South Africans are being admonished not to gouge tourists. But we're not the real FIFA World Cup profiteers.
South Africans working in the tourism industry have been warned not to engage in “price gouging” during the 2010® FIFA® World Cup® South Africa®.
Remember Athens, they are told. During the 2004 Olympic Games, the Greek capital gained a reputation as a rip-off destination among international tourists. By contrast, Barcelona kept its prices down and has enjoyed a massive tourism boom since its own day in the sun in 1992.
Our tourism fraternity is protesting, and rightly so. It is galling that the South African hospitality industry stands accused, when it is not the real culprit.
The biggest offender of them all is Match Services, the organisation that was granted monopoly rights by FIFA to sell tickets and tour packages to foreign visitors. Match is part-owned by a company run by Phillipe Blatter, the nephew of FIFA president Sepp Blatter. It has been cavalier in its treatment of South African businesses and rapacious in its sales to foreign tourists.
The Kruger National Park recently dumped some 25 000 rooms on the market, after Match, for whom they had been reserved, failed to sell them. It paid no penalties for relinquishing the reservations, so the park now has only a few weeks left to try to sell the empty beds.
The same happened with more than two thirds of the nearly two million rooms Match originally reserved. Many of the hotels, lodges and B&Bs that agreed to Match’s harsh terms, because it seemed to be the only chance of participating in the promised World Cup bonanza, are now stuck with tons of unsold inventory and little time to sell it.
Meanwhile, tour operators are expected to pay a whopping $30 000 licence fee to Match for every country in which they wish to sell packages. For a foreign operator serving only its own country, that’s bad enough. But for a South African tour operator with clients all over the world, the initial outlay to Match could be crippling. If your company gets two groups each from five countries, that’s over a million rand you have to recoup from ten paying customers, just to take care of the Match mafia.
Clearly, only the really big operators can afford such an extortionate shake-down, so smaller businesses are left out in the cold. So much for developing the tourism industry in South Africa.
As if this isn’t enough, Match charges massive markups, including 35% on World Cup tickets themselves. Rooms were sold to Match at the kind of knock-down prices only a monopolist can demand: it insisted on paying 2007 rates. Reports vary, but talk in tourism circles suggests that international guests pay anywhere between 50% and 500% more than regular high season rack rates for rooms resold by Match.
Once all these extortionate licence fees and exorbitant markups are recouped from hapless tourists, will they be told how much of their cost is attributable to profiteering by the FIFA cartel? Of course not. They’ll merely return home, grumbling that they went to South Africa and got ripped off.
The reality, however, is different. The minister of tourism, Marthinus van Schalkwyk, commissioned auditing firm Grant Thornton to do a price survey, in the hope of getting to the truth behind price-gouging allegations. Turns out is that although some hotels and lodges did charge a modest premium on peak rates, as might be expected in times of high demand, most prices were found to be reasonable.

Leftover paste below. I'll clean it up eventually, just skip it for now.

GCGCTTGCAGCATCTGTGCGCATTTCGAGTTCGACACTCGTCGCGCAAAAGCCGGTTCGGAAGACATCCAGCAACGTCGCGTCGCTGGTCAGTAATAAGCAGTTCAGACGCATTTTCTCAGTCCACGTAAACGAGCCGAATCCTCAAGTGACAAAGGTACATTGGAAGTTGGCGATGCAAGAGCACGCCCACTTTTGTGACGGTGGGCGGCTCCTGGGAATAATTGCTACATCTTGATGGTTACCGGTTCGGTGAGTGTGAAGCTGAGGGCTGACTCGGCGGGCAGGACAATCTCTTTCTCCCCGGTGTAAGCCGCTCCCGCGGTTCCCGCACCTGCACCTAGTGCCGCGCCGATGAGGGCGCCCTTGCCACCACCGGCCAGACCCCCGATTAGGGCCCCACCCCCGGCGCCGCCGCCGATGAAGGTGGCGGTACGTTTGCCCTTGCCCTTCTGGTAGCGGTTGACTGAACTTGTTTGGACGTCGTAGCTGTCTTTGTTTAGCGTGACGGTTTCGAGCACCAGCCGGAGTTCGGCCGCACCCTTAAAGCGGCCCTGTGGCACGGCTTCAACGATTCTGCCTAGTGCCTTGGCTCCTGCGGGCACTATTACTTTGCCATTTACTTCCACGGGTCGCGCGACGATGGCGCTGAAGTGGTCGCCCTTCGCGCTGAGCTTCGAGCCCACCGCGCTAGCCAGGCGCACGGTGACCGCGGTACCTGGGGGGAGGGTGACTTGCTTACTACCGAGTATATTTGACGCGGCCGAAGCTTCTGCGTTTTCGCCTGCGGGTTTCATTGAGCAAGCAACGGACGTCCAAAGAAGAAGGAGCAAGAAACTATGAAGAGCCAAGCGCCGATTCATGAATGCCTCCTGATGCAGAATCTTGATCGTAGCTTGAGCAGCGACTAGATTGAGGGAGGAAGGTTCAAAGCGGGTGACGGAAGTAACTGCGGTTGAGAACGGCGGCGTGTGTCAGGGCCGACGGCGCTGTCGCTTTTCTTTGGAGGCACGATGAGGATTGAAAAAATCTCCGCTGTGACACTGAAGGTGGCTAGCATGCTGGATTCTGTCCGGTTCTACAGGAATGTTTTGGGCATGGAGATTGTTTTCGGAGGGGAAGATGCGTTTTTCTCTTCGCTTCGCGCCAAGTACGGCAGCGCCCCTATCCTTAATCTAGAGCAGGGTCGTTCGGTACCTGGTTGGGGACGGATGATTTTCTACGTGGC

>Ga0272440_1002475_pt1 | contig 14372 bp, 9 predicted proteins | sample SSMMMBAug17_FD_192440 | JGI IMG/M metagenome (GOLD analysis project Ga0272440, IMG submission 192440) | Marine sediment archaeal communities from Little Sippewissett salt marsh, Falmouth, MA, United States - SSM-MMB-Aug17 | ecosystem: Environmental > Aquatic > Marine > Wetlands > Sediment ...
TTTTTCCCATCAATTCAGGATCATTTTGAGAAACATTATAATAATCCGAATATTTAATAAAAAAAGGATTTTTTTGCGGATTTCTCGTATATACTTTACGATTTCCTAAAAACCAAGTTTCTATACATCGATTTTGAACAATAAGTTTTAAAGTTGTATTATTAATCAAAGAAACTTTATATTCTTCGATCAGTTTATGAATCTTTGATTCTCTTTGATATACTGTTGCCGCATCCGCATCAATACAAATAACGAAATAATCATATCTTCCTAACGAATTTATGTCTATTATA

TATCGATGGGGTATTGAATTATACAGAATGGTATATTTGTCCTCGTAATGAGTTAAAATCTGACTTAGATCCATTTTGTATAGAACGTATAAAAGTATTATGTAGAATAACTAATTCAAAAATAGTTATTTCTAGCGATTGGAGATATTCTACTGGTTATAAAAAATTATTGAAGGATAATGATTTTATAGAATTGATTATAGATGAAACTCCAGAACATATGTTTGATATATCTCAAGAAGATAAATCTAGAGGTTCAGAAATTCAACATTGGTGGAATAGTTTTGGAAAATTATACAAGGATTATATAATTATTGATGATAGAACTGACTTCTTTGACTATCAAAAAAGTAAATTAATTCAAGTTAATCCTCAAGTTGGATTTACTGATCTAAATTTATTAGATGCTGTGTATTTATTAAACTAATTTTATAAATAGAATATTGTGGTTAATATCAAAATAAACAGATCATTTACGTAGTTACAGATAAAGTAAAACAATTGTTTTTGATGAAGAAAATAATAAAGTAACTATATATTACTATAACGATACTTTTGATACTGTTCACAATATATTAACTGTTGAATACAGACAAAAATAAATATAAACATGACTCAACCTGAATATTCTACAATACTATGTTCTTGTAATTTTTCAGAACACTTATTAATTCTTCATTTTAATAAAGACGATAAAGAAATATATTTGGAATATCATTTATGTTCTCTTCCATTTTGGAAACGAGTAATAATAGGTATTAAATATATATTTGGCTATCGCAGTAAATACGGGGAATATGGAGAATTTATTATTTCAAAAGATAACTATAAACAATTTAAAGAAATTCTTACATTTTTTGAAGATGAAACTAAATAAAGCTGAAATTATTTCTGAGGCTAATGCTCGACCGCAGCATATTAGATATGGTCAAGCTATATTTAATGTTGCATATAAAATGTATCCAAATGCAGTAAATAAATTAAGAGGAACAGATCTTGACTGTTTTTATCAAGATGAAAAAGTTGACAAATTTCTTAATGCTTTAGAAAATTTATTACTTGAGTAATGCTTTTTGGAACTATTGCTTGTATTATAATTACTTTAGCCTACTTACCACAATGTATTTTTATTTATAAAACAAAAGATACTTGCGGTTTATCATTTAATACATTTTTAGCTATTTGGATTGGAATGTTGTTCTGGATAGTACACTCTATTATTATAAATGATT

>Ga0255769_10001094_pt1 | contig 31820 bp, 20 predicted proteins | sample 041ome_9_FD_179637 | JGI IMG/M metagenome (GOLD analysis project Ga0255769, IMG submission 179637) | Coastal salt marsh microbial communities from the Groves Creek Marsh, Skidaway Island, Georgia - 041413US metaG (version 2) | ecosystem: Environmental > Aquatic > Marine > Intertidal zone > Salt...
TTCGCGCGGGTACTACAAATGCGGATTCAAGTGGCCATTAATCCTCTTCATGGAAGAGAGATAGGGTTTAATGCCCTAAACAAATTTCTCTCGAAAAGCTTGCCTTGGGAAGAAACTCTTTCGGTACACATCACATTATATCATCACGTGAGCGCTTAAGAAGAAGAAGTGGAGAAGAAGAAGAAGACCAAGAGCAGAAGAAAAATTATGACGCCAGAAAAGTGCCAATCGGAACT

Who will tell these tourists that they were ripped off not by South Africans, but by FIFA and its nepotistic supplier cartel? Who will tell them that most of our tourism sector – especially the small, emerging companies that are the locus for future growth – failed to benefit at all from the World Cup, thanks to Match’s extortionate licence fees? Who will explain the shambles that resulted when thousands upon thousands of unsold rooms reserved by Match were summarily dumped back onto our parks, lodges and hotels?
Our government’s mandate is not to sign South Africa’s rights away in return for shallow self-aggrandizement. Instead of investigating price-gouging on the part of South Africans, its duty is to defend us against cavalier extortion by rapacious foreign invaders.
It’s time we take back the Order of Good Hope which South Africa awarded to Sepp Blatter. There’s precious little hope left for the victims of FIFA’s crass exploitation.
By all means, support our football team in June and July. Welcome foreign visitors, and show off our beautiful country.
But boycott FIFA. Buy your shirts, footballs, marketing material and beer from companies that didn’t sign a nefarious pact with the avaricious football king. If it sports an official logo or FIFA trademark, shun it. Keep your money, and our country’s economic future, out of the dirty paws of the Blatter royal family and their venal cohorts. They’ve done enough damage as it is.
UPDATE: The mention of the “2007 rate” on which Match insisted needs to be qualified: according to a local tour operator, it agreed on 2007 peak season rates, plus inflation of about 7% pa, less 30% commission. This means suppliers certainly did not get paid any more than normal, and if selling prices were inflated, this was done by Match.
Stephen Hawking held a party for time travellers. He sent the invitation out the day after. Nobody attended.